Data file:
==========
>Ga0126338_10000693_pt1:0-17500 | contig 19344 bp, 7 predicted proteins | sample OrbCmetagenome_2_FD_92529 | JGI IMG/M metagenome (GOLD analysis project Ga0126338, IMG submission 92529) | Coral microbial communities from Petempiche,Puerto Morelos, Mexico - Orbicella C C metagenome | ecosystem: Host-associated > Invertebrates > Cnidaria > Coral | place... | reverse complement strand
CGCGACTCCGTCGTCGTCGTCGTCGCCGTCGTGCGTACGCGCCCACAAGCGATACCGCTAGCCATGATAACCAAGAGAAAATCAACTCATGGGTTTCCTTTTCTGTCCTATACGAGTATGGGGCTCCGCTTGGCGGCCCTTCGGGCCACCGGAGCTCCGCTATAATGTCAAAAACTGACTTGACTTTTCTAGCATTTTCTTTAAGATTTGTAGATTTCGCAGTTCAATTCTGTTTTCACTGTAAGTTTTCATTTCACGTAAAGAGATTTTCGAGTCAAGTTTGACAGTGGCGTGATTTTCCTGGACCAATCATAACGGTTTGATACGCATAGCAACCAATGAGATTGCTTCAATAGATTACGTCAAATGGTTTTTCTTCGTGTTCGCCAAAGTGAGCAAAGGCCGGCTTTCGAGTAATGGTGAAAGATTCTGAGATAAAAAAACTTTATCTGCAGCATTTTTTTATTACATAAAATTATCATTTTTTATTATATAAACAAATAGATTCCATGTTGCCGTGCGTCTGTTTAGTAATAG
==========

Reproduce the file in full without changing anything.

>Ga0126338_10000693_pt1:0-17500 | contig 19344 bp, 7 predicted proteins | sample OrbCmetagenome_2_FD_92529 | JGI IMG/M metagenome (GOLD analysis project Ga0126338, IMG submission 92529) | Coral microbial communities from Petempiche,Puerto Morelos, Mexico - Orbicella C C metagenome | ecosystem: Host-associated > Invertebrates > Cnidaria > Coral | place... | reverse complement strand
CGCGACTCCGTCGTCGTCGTCGTCGCCGTCGTGCGTACGCGCCCACAAGCGATACCGCTAGCCATGATAACCAAGAGAAAATCAACTCATGGGTTTCCTTTTCTGTCCTATACGAGTATGGGGCTCCGCTTGGCGGCCCTTCGGGCCACCGGAGCTCCGCTATAATGTCAAAAACTGACTTGACTTTTCTAGCATTTTCTTTAAGATTTGTAGATTTCGCAGTTCAATTCTGTTTTCACTGTAAGTTTTCATTTCACGTAAAGAGATTTTCGAGTCAAGTTTGACAGTGGCGTGATTTTCCTGGACCAATCATAACGGTTTGATACGCATAGCAACCAATGAGATTGCTTCAATAGATTACGTCAAATGGTTTTTCTTCGTGTTCGCCAAAGTGAGCAAAGGCCGGCTTTCGAGTAATGGTGAAAGATTCTGAGATAAAAAAACTTTATCTGCAGCATTTTTTTATTACATAAAATTATCATTTTTTATTATATAAACAAATAGATTCCATGTTGCCGTGCGTCTGTTTAGTAATAG